Raspberry Pi project boards pt.3 – Gertboard

11Jan13

In earlier posts of this series I’ve looked at ladder board and Quick2Wire’s boards. This post is about the official expansion project board for the Raspberry Pi, named after its creator Gert van Loo, the Gertboard.

gertboardConstruction

Like the other boards I’ve looked at Gertboard comes as a kit of parts. The two things that are unlike the other boards are that there are a *lot* of parts in the kit, and some of them are surface mount components.

Soldering SMT

Surface Mount Technology is designed for machines not people, and in most cases kits aimed at hobbyists come with any SMT bits already in place. Not the Gertboard though. It is possible to solder SMT by hand, at least with simple components like resistors and capacitors, it’s just a bit tricky. If you’re thinking of building a Gertboard then I have two pieces of advice for you :

  1. Don’t work over a carpet.
  2. Clean the floor before you start, because at some stage you’ll be looking for a capacitor the size of a bread crumb, and you don’t want to be dealing with actual bread crumbs.

My daughter’s young eyes and hands turned out to be very helpful, but even with that assistance we had a few cases of hunt the component after something had pinged out of the needle nose tweezers I was using to hold things in place.

Soldering the rest

The through pin parts of the Gertboard are as easy as any of the other boards I’ve worked with. There’s just a lot of them, so reckon on an entire afternoon to put the whole thing together.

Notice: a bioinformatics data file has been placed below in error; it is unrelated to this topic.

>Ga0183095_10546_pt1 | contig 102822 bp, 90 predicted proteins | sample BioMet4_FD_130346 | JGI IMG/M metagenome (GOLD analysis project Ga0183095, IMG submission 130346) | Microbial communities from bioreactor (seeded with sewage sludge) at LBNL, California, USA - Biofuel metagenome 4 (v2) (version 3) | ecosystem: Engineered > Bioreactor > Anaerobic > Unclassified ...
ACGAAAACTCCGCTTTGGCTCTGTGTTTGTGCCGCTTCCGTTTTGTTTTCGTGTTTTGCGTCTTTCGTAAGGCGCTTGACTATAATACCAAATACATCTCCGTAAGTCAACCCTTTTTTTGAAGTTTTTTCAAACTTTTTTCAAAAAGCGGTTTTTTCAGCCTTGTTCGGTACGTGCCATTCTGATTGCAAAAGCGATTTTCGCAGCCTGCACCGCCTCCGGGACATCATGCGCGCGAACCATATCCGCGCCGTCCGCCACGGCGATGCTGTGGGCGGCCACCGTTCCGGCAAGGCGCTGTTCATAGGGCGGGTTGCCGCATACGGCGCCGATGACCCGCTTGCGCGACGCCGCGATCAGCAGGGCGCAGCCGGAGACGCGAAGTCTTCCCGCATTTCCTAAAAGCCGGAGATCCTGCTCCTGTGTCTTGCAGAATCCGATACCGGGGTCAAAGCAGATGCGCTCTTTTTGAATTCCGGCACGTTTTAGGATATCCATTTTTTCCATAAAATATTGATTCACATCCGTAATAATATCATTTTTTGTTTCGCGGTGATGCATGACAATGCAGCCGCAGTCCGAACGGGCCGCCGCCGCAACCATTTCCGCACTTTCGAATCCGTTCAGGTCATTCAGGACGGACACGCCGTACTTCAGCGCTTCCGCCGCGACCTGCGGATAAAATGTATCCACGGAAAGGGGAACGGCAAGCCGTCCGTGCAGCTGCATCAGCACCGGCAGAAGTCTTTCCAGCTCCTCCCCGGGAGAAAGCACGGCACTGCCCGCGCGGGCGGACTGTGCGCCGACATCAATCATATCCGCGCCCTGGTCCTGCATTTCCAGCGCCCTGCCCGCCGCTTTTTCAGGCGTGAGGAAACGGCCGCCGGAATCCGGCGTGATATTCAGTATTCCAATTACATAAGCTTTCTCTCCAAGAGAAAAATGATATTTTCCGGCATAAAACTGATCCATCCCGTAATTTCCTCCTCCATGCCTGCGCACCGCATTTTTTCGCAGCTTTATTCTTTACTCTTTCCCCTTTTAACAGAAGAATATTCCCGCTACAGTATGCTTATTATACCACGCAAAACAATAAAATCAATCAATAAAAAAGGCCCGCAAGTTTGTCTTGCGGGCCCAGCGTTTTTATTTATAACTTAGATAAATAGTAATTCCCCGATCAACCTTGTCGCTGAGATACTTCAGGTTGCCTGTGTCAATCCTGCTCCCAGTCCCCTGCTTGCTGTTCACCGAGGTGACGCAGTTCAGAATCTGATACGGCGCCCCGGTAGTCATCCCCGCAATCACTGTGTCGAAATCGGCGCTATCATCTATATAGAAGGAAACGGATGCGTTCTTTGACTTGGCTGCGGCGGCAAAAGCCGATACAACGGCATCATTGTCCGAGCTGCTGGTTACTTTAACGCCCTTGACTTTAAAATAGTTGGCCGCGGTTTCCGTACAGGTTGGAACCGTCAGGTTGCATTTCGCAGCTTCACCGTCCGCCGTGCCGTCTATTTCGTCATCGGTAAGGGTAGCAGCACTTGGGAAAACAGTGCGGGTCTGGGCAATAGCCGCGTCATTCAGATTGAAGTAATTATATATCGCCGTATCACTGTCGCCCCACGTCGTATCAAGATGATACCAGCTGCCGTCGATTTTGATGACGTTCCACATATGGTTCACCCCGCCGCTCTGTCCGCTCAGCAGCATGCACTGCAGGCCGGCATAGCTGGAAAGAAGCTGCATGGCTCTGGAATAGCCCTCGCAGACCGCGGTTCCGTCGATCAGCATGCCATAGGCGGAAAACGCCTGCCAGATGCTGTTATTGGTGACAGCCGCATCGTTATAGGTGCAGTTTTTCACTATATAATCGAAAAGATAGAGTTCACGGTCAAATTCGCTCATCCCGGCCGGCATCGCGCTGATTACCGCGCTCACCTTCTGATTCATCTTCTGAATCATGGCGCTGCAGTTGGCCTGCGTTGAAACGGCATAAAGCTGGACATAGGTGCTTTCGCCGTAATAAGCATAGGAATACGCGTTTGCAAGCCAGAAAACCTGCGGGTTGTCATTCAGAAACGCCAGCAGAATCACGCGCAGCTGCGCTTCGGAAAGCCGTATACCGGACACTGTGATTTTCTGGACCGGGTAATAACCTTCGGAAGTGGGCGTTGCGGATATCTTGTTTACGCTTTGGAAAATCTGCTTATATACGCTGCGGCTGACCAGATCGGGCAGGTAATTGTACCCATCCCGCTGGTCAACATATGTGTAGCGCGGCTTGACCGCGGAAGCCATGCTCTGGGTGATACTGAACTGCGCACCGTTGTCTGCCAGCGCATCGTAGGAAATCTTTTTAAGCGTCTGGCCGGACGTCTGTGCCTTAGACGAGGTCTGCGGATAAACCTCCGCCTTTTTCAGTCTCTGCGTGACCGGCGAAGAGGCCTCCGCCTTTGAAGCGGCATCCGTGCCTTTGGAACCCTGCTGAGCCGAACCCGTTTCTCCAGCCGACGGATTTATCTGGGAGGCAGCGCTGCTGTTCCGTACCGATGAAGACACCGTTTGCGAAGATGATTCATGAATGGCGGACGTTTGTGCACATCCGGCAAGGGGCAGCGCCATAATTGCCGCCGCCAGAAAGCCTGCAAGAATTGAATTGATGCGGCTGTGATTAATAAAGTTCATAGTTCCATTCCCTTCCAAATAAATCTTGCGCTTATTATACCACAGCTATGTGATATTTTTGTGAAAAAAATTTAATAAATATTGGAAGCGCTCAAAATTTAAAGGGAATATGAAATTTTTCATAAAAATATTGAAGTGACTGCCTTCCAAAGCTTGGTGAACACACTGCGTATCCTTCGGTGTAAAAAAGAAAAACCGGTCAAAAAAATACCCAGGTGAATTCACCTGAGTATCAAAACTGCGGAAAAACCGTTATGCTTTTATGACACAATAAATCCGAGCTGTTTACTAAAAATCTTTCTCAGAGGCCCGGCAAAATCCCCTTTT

Capabilities

Gertboard does a lot of different things (and has to be configured with various jumpers and jump leads for whatever pieces of functionality you’re after). It has buttons, LEDs, ADCs, DACs, motor controllers and more. It even has its own computer – the same Microcontroller (ATmega328) as used on many Arduino boards.

There’s a lot more functionality than I can really do justice to here, so I’d suggest a read of TechFruits’ ‘Getting to Know Your Gertboard’.

In use

I’ve not really done much with my Gertboard yet past running some rudimentary GPIO examples that use the push buttons and LEDs – stuff that would work just as well on the ladder board. So far its enormous potential has exceeded my ability to think up any cool projects for it. As the motor controller is something that I don’t have with other Raspberry Pi boards (or any of the other dev boards I use) then that’s the most likely area I’ll exploit.

Conclusion

Gertboard is the mother of all project boards for the Raspberry Pi. Just putting it together feels like a major accomplishment. I look forward to having the time and a bright idea for doing something really cool with it.

 



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